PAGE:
Newly renovated Renasant Convention Center in Memphis experiencing electrical issues
MEMPHIS, Tenn. (WMC) - The bright lights that welcome you to Memphis as you drive across the I-40 bridge from Arkansas aren’t so bright most nights.
Just seven months after the newly remodeled Renasant Convention Center reopened, the signage atop the gleaming structure has major electrical problems.
The convention center opened in 1968. A massive $216 million renovation started before the pandemic in 2019 and continued through it. Renamed the Renasant Convention Center, the facility reopened in February 2021. But a point of pride and a critical point of contact are both malfunctioning.
“It’s been quite upsetting because it’s been a continual issue since we reopened,” said Dean Dennis, general manager of the Renasant Convention Center. “We’re having some issues and we’re not exactly sure what the cause is. We continue to explore it.”
Both signs on the west side of the building, the one that says “Renasant Convention Center” and the “Memphis” sign, are experiencing problems.
“We talked to the manufacturer, the installers, and the contractor,” said Dennis. “We have warranty claims in, and all those things you do. But it’s one of those bugs in the new building that we just haven’t quite got all fixed yet.”
The lights looked impressive last fall when the signage debuted. But they’ve been problematic ever since the renovated facility officially re-opened in February. Another major snag is the phones don’t work.
“The phones are a problem with some software that was corrupted during construction,” said Dennis. “And so, the software somehow got dirty and corrupted and we can’t get it to work again.”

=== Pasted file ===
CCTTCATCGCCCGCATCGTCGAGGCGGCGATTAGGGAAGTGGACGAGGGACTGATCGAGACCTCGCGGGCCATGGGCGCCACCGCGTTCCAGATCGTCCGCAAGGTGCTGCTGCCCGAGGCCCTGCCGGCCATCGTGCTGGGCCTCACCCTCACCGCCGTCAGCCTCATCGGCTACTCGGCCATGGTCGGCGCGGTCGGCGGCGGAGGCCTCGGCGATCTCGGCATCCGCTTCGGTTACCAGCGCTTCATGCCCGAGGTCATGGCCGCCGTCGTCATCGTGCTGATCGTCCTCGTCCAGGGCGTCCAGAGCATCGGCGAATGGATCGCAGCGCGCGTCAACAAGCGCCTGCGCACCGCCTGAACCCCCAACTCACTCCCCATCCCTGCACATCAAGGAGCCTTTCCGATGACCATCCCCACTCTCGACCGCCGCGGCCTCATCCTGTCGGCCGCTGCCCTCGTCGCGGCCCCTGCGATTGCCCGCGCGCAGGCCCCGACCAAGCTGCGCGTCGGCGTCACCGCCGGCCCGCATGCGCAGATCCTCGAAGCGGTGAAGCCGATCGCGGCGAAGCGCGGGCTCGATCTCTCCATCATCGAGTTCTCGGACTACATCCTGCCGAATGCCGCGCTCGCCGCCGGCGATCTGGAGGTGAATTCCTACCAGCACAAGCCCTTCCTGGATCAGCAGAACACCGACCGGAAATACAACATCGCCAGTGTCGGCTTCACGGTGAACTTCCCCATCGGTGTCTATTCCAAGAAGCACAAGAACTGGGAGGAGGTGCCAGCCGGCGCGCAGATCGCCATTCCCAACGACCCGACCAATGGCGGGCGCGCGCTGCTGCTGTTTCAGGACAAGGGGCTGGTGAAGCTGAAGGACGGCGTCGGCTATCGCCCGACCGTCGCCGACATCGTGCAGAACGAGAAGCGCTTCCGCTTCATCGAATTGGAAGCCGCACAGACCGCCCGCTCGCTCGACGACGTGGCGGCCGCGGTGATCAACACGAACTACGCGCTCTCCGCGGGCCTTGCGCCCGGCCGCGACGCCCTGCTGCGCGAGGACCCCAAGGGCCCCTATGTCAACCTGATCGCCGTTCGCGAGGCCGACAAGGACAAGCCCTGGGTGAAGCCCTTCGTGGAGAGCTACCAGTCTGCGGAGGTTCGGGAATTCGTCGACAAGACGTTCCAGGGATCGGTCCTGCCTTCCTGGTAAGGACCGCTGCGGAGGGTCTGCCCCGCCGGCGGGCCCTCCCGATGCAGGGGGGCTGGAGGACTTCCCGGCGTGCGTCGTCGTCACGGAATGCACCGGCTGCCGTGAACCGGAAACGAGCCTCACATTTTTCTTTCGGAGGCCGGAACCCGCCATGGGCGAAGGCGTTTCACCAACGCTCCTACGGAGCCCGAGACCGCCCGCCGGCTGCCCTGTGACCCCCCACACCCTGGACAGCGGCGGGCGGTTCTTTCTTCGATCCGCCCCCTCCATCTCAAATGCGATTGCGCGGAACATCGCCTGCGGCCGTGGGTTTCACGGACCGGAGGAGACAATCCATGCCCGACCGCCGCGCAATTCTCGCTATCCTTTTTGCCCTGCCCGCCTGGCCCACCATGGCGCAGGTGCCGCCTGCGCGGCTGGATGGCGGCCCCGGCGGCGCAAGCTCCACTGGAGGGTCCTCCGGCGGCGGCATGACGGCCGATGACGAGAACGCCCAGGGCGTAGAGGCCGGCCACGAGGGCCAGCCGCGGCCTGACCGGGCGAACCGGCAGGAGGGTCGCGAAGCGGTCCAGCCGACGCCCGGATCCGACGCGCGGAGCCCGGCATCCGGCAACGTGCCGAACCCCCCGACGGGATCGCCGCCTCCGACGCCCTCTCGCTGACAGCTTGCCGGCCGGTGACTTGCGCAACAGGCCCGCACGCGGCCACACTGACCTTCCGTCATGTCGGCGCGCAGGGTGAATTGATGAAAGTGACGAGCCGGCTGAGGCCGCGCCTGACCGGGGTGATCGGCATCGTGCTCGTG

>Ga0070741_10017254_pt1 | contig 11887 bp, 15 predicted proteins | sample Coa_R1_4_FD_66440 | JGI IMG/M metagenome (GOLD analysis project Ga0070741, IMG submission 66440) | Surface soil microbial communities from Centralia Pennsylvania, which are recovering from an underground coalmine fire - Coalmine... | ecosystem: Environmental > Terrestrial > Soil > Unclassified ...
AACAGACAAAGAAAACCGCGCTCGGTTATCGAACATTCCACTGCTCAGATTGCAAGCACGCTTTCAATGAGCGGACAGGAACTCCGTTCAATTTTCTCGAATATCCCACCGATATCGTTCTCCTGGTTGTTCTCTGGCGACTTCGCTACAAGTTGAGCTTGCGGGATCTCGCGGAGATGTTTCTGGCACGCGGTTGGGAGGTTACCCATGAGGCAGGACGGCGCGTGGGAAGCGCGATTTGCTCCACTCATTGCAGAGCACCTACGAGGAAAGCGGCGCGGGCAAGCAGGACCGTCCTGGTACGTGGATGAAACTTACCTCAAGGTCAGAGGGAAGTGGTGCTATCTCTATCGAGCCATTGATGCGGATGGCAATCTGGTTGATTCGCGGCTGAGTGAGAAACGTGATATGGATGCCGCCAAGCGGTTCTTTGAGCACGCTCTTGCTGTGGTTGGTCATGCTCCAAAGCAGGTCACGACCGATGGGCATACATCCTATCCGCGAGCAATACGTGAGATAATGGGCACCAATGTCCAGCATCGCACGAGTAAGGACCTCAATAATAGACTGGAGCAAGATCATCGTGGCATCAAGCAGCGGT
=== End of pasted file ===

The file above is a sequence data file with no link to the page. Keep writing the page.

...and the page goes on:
Dennis said supply chain issues have majorly delayed the install of the new phone system.
“I can’t think of any project I’ve been involved with that doesn’t have glitches,” Dennis said.
And he should know. His specialty is opening up new convention centers and arenas. He did it in Pueblo, Colorado, Owensboro, Kentucky, and Atlantic City. Now in Memphis, where pricey projects like the Pyramid and Beale Street Landing had cost overrun and quality control issues, Dennis said don’t worry. The Renasant Convention Center, he promised, will shine brightly.
“I hope they don’t just pick on one sign and think, you know, the sky is falling because of one sign,” said Dennis. “It’s a wonderful project and Memphians are going to be very proud of it and should be very proud of it.”
Dennis said the cost of replacing the phone system will be covered in the operating budget. No new capital funds will have to be spent.
The convention center hosted its first event in February, a volleyball tournament. It hosts its biggest client yet, the AutoZone annual meeting with 3,000 attendees, next week.
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